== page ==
“The Child Who Is Zechariah’s Hope” (Luke 1:5-25)

Midweek Advent Vespers
Wednesday, December 5, 2018

“The Child Who Is Zechariah’s Hope” (Luke 1:5-25)

“What Child Is This?” That’s the theme of our midweek Advent series this year, picking up on the title of the hymn we sang. “What Child Is This?” Of course, the child we sing about in that hymn is the Christ child, Jesus, the Savior sent from heaven. But there is another child we consider first, one who prepares the way for Jesus, both later on in his ministry, but also even here in his birth. And that child is John, John the Baptist. And because our text today is about John the Baptist, it is therefore about Jesus. Because John’s whole purpose in life was to point people to Jesus. And God arranged for John to do that, even in his birth.

Our text is the story of the angel Gabriel announcing to Zechariah that he and his wife Elizabeth would have a son with that special purpose in life, to prepare the way of the Lord. Zechariah faltered at believing that message, and so the Lord struck him unable to speak for a time. But the Lord did not cast Zechariah aside or give up on him. For the child to be born after John, Jesus, would be the one who forgives Zechariah’s sins–and ours too–and restores us and gives us hope. So our message tonight is really about Jesus, “The Child Who Is Zechariah’s Hope.”

We are introduced to a man by the name of Zechariah. He and his wife Elizabeth are portrayed as righteous people, devout, and now they’re getting up there in years. The way they’re described reminds us of that Old Testament couple, Abraham and Sarah, even down to the fact that they have not been able to have children, and now the wife is well past childbearing age.

Zechariah is a priest, taking his turn at serving in the temple. And like the Lord had had a special announcement for old Abraham, now he has a big surprise for Zechariah. Suddenly an angel appears to Zechariah. He’s frightened, of course. Everyone in the Bible is frightened when an angel appears to them. “Fear not, Zechariah,” the angel assures him. “I’m not here to zap you. I’m here to bring you good news! The Lord is bringing his plan of salvation to fulfillment. And guess what? You’re going to be part of it! You and your wife, Elizabeth. God is going to do another ‘Abraham and Sarah’ thing: a child will be born when you wouldn’t think it could happen. And this time, you are the ones he’s going to do it with. Yes, you’re going to have a baby! A son, and you’re going to name him John.”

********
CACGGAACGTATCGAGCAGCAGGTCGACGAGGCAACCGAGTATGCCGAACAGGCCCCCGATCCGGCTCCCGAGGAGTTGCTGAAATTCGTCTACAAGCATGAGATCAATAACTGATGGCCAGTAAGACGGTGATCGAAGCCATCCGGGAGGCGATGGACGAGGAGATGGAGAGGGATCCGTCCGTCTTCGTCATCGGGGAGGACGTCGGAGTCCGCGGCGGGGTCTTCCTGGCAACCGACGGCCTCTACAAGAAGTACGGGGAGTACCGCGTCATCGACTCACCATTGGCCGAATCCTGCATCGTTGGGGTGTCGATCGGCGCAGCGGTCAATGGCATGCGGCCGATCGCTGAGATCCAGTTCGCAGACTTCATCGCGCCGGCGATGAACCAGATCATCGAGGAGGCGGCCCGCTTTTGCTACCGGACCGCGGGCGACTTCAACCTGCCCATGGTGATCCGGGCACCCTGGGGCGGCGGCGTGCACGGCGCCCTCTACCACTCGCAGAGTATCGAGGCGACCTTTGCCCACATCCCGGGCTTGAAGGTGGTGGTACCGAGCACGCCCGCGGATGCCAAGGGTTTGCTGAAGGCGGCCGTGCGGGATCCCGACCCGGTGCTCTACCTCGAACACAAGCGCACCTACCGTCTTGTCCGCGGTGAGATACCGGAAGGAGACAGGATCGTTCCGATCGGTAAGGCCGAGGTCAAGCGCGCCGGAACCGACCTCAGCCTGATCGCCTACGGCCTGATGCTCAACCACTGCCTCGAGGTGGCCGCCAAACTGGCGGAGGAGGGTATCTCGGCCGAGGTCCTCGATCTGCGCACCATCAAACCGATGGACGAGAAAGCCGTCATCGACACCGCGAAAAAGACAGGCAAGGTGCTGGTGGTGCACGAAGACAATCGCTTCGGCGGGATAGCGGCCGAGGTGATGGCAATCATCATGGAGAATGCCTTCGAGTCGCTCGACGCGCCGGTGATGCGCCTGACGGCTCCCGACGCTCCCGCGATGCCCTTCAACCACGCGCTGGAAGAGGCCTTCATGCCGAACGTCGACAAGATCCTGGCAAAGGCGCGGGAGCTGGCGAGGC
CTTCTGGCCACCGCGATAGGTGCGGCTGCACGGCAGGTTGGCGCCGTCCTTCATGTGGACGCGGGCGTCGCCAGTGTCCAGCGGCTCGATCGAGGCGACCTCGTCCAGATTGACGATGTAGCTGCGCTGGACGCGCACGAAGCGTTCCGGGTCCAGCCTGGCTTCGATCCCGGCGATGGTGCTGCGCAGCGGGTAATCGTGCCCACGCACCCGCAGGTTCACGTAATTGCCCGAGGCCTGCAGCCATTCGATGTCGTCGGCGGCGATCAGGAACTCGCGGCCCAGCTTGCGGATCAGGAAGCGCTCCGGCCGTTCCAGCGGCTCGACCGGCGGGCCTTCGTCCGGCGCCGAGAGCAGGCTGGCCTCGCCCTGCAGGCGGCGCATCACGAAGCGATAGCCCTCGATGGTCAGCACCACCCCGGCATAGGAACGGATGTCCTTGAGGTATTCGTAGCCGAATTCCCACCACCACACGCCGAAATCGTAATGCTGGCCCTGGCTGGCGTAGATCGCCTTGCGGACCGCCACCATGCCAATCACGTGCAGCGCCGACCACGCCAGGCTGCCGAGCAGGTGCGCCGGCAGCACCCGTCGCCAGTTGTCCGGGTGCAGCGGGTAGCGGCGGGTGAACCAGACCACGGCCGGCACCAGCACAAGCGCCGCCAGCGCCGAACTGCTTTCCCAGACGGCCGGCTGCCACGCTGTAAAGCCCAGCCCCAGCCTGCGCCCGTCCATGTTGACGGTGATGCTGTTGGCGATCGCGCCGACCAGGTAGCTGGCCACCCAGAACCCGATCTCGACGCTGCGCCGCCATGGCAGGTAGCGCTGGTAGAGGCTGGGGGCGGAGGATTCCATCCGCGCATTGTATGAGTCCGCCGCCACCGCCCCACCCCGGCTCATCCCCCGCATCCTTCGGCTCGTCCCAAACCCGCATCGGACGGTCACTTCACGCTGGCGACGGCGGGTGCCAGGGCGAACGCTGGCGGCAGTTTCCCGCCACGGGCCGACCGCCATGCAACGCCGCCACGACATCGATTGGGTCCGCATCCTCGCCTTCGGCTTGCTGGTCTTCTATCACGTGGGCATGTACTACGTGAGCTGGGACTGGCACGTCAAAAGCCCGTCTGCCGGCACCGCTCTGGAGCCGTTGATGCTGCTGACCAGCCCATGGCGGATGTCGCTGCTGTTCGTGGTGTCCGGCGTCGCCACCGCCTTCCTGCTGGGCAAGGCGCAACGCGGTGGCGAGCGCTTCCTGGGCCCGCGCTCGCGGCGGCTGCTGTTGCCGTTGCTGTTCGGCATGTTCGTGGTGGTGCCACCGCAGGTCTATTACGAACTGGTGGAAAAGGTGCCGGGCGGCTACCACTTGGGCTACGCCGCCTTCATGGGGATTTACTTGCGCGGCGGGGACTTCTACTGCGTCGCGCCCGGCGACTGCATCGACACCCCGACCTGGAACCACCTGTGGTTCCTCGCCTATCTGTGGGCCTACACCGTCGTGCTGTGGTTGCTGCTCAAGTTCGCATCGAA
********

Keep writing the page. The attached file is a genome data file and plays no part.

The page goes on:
The angel tells Zechariah about this child’s special destiny: “You will have joy and gladness, and many will rejoice at his birth, for he will be great before the Lord.” Not just Zechariah, but lots of folks will be blessed by this child. He will be especially dedicated and devoted to the service of the Lord. He will be empowered by God for his ministry.

And this is what he will do: “He will turn many of the children of Israel to the Lord their God, and he will go before him in the spirit and power of Elijah, to turn the hearts of the fathers to the children, and the disobedient to the wisdom of the just, to make ready for the Lord a people prepared.” Wow! What a ministry! John will call God’s people back to the Lord. Uniting them, uniting their hearts in wisdom and righteousness. Preparing the way for the Lord, before the Lord himself comes and visits them in a special way. That’s what John will do.

But Zechariah can’t believe it. He’s stunned. He’s in disbelief. “How shall I know this? For I am an old man, and my wife is advanced in years.” Well, yeah, Zechariah. But wasn’t that the case for Abraham and Sarah? God does these sorts of things, you know. You of all people should know this–you’re a priest, for goodness’ sake! And here is an angel, talking to you in the temple! If that doesn’t get your attention, I don’t know what will.

So the angel has to emphasize the point: “I am Gabriel. I stand in the presence of God, and I was sent to speak to you and to bring you this good news.” Gabriel is the special messenger the Lord sends to announce this. And the Lord’s messenger comes bringing good news, news of salvation. But Zechariah, who should have known better, doesn’t believe it.

Aren’t we a little like Zechariah? Here we are, we who should know better, and the Lord sends us a messenger to come and talk to us in the temple–that is, a pastor–and yet we have trouble believing what the Lord tells us. God tells us that he is our kind and loving Father, who will take care of us in all our needs. And yet we don’t trust God. We think he’s holding out on us. God tells us the right way to live, devoted to God’s word, loving and serving our neighbor. And yet we want to walk our own way, going down strange paths that God has warned us against. God tells us that our true life is found in Christ, in his life, death, resurrection, and coming again. And yet we find that message boring, and we’re indifferent about going to church to hear it. How like Zechariah we are! We should know better, but we don’t believe.